Paleonet: Known First as Fossils
virginie.millien at mcgill.ca
Wed Mar 7 15:27:47 GMT 2007
Another two examples of rodents:
- The Laotian rat published in Science in March 2006 which belongs to the Diatomyidae; the group was known only as fossil (extinct 11 Ma ago ) before this discovery.
- Mus cyprianus, form Cyprus, rediscovered as a living species in October 2006. This species was only known from archeological record, pre-human settlement in Cyprus.
Dr. Virginie Millien
Paleontology & Zoology Curator / Conservatrice Paléontologie & Zoologie
Redpath Museum, McGill University
859 Sherbrooke Street West
Montreal (QC) H3A 2K6, Canada
ph.: (514) 398-4086, ext 00953#
fax: (514) 398-3185
From: paleonet-bounces+virginie.millien=mcgill.ca at nhm.ac.uk [mailto:paleonet-bounces+virginie.millien=mcgill.ca at nhm.ac.uk] On Behalf Of "Nieves López Martínez"
Sent: Wednesday, March 07, 2007 10:03 AM
Subject: Re: Paleonet: Known First as Fossils
Another example of a species firts described as a fossil, then discovered as a living species is Baleaphryne muletensis Sanchiz & Adrover 1977, described as an extinct, primitive paleo-endemic toad species of the family Discoglossidae from Balearic Islands. In 1980, some small living population were discovered at the north of Majorca Island (Hemmer and Alcover, 1984). The local people named this toad "ferretet". Caryological and molecular studies reinterpreted its relationships, considering it as a neo-endemic species derived from Alytes obstetricans (the midwife toad). The species was thus transferred to the genus Alytes and renamed as A. muletensis (Sanchiz & Adrover 1977).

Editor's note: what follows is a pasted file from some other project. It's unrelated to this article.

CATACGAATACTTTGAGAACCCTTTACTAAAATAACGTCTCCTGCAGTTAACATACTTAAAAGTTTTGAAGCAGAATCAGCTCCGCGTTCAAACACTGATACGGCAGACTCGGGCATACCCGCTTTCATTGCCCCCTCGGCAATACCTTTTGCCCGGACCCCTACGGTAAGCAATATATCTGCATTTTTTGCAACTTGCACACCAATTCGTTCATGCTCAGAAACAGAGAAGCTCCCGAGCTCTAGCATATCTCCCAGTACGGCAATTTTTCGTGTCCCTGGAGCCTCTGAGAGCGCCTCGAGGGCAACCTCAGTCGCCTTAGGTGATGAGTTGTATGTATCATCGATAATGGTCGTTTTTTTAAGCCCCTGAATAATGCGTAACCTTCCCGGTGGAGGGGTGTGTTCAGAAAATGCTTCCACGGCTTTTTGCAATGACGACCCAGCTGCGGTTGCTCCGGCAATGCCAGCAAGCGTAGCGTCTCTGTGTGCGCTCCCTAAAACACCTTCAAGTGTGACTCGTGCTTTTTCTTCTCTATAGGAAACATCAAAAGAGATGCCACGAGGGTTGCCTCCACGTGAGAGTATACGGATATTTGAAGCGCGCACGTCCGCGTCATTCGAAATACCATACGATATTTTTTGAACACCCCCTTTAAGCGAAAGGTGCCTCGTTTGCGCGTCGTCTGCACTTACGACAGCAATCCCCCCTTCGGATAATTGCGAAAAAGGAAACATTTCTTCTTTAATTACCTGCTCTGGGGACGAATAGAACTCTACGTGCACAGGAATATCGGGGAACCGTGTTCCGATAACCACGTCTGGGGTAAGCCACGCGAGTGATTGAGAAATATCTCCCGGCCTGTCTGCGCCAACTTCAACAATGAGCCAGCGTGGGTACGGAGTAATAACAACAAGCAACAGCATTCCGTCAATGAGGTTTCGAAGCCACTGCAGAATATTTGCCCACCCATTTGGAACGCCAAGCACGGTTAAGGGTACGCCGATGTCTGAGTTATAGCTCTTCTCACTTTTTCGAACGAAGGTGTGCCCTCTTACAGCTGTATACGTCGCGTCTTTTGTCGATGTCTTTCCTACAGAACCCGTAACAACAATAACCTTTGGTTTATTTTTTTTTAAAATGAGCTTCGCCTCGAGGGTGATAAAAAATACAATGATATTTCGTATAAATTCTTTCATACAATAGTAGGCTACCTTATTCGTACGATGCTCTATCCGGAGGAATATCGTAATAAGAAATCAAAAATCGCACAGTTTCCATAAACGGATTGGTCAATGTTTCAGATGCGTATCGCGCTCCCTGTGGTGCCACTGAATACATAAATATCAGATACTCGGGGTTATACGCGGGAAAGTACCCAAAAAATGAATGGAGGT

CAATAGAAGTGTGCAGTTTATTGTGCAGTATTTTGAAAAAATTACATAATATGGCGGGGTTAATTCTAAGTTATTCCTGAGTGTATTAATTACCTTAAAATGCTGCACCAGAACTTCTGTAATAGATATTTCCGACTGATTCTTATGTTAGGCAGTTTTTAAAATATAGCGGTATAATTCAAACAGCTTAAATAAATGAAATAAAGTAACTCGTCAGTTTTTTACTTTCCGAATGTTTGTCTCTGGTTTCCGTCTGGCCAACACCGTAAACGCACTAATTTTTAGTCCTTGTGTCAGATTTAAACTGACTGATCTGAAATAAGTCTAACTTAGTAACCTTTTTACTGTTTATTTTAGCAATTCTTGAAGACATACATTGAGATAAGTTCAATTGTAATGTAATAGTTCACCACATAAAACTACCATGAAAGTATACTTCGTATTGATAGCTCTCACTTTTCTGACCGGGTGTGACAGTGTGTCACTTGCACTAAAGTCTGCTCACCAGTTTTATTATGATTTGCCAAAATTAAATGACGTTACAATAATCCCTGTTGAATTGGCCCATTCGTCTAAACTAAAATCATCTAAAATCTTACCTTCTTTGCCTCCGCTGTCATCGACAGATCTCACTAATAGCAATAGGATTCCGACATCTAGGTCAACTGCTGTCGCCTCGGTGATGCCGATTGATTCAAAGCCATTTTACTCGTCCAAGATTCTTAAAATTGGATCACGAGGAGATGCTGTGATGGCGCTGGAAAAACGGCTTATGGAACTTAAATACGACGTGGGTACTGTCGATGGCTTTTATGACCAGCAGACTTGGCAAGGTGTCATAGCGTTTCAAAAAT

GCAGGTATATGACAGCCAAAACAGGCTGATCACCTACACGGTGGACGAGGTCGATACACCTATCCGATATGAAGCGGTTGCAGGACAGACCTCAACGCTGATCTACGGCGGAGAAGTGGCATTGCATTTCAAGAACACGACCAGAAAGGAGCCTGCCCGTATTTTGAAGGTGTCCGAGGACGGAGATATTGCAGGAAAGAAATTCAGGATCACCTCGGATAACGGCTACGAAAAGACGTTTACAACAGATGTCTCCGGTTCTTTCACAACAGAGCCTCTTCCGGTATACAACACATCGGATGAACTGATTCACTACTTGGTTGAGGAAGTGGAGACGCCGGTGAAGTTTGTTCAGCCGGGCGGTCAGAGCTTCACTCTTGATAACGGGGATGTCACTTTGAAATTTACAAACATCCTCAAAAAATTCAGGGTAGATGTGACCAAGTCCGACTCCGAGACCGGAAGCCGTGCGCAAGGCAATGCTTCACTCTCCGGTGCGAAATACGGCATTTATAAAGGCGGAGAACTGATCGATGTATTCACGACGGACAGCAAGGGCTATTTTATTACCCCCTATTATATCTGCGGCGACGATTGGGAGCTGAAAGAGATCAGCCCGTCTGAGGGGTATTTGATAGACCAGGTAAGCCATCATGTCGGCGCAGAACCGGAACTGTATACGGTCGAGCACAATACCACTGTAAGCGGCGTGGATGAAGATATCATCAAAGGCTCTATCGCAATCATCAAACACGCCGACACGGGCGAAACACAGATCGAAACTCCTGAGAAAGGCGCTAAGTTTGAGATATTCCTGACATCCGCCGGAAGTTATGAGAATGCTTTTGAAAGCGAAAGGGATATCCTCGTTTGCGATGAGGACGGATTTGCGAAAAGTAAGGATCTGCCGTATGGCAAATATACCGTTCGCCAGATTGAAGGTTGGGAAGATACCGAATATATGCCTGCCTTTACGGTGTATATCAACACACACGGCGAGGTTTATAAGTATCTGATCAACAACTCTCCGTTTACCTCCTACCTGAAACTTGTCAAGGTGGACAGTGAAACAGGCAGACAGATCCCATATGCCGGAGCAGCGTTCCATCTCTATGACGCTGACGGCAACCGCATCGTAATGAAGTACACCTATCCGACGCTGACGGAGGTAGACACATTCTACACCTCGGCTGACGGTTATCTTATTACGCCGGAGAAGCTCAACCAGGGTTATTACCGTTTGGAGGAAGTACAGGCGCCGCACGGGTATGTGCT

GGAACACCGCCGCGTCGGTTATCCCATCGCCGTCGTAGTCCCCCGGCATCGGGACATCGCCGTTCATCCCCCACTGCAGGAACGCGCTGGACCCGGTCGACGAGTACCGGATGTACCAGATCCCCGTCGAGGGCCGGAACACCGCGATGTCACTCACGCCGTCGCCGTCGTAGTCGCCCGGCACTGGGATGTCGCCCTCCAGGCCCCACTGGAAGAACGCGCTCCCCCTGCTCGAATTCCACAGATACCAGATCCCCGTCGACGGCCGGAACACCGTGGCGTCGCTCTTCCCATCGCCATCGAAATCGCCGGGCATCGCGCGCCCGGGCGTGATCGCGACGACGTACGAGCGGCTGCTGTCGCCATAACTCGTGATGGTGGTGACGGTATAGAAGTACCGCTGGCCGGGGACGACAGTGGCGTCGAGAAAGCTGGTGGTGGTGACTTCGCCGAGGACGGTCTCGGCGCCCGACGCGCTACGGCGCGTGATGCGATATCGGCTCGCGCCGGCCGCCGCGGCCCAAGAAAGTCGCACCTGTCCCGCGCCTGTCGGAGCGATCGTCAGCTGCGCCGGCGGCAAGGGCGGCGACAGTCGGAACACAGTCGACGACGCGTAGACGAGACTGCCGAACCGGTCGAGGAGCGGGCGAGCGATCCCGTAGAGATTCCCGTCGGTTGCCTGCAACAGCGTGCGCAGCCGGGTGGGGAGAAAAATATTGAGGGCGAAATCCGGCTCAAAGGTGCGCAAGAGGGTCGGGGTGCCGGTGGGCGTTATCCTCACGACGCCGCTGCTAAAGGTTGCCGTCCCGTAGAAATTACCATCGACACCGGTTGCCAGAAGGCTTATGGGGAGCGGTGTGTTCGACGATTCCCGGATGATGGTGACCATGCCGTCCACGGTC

The reviewers Hemmer and Alcover considered this species as a "living fossil" because "it was first discovered as a fossil". However, the concept of "living fossil" is different (a taxon with very stable phenotype through time), and their re-evaluation of the Baleaphryne phylogeny as a recent, derived species of midwife toad contradicts this concept.
By the way, this is another case of strongly incongruent phylogenies based on skeletal morphology versus molecular evidence.
----- Mensaje original -----
De: Carl Mehling <cosm at amnh.org>
Fecha: Martes, Marzo 6, 2007 11:00 pm
Asunto: Paleonet: Known First as Fossils
A: paleonet at nhm.ac.uk, vrtpaleo at usc.edu
> Dear all,
> Latimeria and Metasequoia are prime examples of taxa known as
> before being found extant. What other examples are out there in
> the literature?
> Carl Mehling
> Fossil Amphibian, Reptile, and Bird Collections
> Division of Paleontology
> American Museum of Natural History
> Central Park West @79th Street
> New York, NY 10024
> (212) 769-5849
> Fax: (212) 769-5842
> cosm at amnh.org
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